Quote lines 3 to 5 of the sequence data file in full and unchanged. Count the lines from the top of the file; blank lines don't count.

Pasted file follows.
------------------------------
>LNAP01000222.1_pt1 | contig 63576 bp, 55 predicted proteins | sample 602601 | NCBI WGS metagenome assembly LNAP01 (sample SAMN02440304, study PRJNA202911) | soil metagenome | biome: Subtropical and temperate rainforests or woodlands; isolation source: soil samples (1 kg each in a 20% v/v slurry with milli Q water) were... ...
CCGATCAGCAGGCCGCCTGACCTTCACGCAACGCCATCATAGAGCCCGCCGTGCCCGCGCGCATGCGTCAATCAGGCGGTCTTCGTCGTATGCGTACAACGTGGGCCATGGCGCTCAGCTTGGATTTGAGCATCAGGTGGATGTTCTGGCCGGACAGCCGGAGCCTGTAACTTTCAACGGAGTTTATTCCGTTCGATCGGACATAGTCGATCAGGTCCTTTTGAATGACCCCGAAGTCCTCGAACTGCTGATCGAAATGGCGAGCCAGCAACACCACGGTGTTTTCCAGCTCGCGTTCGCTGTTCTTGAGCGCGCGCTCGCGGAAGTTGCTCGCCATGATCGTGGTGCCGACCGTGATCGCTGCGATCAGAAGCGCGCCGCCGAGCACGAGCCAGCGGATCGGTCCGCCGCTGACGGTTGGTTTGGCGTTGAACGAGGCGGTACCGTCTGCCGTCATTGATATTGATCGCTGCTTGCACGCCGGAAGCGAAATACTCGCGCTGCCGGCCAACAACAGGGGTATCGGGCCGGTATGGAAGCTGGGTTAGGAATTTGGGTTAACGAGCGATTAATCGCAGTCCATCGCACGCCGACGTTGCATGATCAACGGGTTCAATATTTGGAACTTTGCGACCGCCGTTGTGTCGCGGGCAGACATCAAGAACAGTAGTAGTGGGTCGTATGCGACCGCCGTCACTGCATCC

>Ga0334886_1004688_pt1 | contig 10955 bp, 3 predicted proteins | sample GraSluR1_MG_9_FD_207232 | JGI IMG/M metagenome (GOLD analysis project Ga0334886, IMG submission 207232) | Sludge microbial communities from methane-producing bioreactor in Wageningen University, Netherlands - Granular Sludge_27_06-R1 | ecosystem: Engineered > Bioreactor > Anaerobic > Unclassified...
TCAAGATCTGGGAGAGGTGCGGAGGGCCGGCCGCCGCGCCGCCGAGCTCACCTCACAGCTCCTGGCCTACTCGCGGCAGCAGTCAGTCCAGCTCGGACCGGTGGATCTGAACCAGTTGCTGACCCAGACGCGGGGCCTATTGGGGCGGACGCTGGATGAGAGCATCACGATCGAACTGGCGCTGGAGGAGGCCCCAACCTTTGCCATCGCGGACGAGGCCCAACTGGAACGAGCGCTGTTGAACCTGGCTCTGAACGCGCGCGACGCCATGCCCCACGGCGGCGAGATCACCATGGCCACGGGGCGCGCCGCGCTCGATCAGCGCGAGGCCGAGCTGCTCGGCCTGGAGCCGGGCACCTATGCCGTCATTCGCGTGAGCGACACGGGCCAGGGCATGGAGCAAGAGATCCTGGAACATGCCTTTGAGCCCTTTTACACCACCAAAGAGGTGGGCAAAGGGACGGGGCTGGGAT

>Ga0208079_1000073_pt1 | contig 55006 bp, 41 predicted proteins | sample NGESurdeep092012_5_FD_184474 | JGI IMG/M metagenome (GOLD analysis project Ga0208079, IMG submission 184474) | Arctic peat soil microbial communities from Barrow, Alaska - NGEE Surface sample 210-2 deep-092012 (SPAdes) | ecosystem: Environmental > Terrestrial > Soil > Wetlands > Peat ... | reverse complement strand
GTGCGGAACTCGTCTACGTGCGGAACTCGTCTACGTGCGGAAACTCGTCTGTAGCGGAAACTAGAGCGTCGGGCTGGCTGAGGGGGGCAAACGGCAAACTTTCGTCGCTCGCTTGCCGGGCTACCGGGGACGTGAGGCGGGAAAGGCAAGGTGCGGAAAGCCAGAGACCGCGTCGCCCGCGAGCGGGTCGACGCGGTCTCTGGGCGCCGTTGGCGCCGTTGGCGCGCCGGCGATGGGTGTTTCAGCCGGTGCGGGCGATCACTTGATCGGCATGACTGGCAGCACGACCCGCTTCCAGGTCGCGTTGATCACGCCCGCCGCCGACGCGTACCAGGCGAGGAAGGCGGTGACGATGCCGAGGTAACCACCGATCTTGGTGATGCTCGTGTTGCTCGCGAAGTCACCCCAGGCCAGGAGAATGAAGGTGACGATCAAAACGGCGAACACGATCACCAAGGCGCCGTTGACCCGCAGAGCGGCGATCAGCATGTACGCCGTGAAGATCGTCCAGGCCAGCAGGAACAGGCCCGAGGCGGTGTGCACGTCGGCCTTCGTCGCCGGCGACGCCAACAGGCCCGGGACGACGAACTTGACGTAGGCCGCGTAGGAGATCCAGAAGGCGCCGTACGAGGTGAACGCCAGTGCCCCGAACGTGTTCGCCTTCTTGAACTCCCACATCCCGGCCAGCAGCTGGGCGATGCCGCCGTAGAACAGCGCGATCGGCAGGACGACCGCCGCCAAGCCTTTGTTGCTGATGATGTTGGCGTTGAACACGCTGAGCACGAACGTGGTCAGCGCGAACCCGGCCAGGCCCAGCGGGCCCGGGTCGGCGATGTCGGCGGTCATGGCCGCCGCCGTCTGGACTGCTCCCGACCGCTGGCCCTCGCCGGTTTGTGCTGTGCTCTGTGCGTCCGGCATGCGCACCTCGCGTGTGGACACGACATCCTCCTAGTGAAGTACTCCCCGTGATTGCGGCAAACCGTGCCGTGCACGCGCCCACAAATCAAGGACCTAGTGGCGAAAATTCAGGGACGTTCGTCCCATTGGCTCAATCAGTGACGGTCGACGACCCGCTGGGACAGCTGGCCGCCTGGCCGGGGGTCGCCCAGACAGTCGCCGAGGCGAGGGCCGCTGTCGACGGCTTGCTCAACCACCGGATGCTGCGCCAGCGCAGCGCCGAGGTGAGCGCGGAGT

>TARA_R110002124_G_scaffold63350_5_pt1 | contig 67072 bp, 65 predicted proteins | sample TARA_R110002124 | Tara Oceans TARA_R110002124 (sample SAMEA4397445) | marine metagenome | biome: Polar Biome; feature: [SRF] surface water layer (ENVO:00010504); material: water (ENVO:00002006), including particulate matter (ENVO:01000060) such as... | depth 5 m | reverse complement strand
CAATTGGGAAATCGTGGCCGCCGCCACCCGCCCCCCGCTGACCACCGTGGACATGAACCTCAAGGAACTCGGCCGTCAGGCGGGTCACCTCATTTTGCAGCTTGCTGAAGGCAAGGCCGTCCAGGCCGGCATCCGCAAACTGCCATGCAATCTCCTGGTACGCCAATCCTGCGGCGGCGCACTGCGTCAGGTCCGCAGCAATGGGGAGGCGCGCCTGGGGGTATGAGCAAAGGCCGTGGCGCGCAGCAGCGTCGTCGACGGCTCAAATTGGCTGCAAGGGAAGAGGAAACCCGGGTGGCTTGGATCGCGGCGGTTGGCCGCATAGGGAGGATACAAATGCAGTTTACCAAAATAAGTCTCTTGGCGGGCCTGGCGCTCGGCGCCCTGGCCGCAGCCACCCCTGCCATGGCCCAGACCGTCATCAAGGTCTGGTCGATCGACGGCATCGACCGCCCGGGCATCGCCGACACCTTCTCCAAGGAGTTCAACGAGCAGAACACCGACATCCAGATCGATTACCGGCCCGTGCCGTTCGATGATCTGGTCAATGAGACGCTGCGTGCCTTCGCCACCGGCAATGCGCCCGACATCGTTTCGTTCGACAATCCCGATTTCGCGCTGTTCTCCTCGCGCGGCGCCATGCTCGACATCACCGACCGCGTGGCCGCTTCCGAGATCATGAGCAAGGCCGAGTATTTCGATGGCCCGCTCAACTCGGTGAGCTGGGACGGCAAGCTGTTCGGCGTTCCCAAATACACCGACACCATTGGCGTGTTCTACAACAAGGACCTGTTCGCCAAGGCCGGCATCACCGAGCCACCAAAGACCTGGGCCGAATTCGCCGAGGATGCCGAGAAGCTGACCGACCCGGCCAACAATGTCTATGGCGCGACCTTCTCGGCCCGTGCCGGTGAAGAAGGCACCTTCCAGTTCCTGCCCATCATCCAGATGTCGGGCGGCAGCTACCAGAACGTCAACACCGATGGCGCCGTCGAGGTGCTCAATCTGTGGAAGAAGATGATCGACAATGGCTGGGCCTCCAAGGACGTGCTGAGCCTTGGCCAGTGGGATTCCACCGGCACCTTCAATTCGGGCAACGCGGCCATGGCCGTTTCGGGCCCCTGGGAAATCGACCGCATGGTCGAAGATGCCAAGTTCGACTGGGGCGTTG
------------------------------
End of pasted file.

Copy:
>Ga0334886_1004688_pt1 | contig 10955 bp, 3 predicted proteins | sample GraSluR1_MG_9_FD_207232 | JGI IMG/M metagenome (GOLD analysis project Ga0334886, IMG submission 207232) | Sludge microbial communities from methane-producing bioreactor in Wageningen University, Netherlands - Granular Sludge_27_06-R1 | ecosystem: Engineered > Bioreactor > Anaerobic > Unclassified...
TCAAGATCTGGGAGAGGTGCGGAGGGCCGGCCGCCGCGCCGCCGAGCTCACCTCACAGCTCCTGGCCTACTCGCGGCAGCAGTCAGTCCAGCTCGGACCGGTGGATCTGAACCAGTTGCTGACCCAGACGCGGGGCCTATTGGGGCGGACGCTGGATGAGAGCATCACGATCGAACTGGCGCTGGAGGAGGCCCCAACCTTTGCCATCGCGGACGAGGCCCAACTGGAACGAGCGCTGTTGAACCTGGCTCTGAACGCGCGCGACGCCATGCCCCACGGCGGCGAGATCACCATGGCCACGGGGCGCGCCGCGCTCGATCAGCGCGAGGCCGAGCTGCTCGGCCTGGAGCCGGGCACCTATGCCGTCATTCGCGTGAGCGACACGGGCCAGGGCATGGAGCAAGAGATCCTGGAACATGCCTTTGAGCCCTTTTACACCACCAAAGAGGTGGGCAAAGGGACGGGGCTGGGAT

>Ga0208079_1000073_pt1 | contig 55006 bp, 41 predicted proteins | sample NGESurdeep092012_5_FD_184474 | JGI IMG/M metagenome (GOLD analysis project Ga0208079, IMG submission 184474) | Arctic peat soil microbial communities from Barrow, Alaska - NGEE Surface sample 210-2 deep-092012 (SPAdes) | ecosystem: Environmental > Terrestrial > Soil > Wetlands > Peat ... | reverse complement strand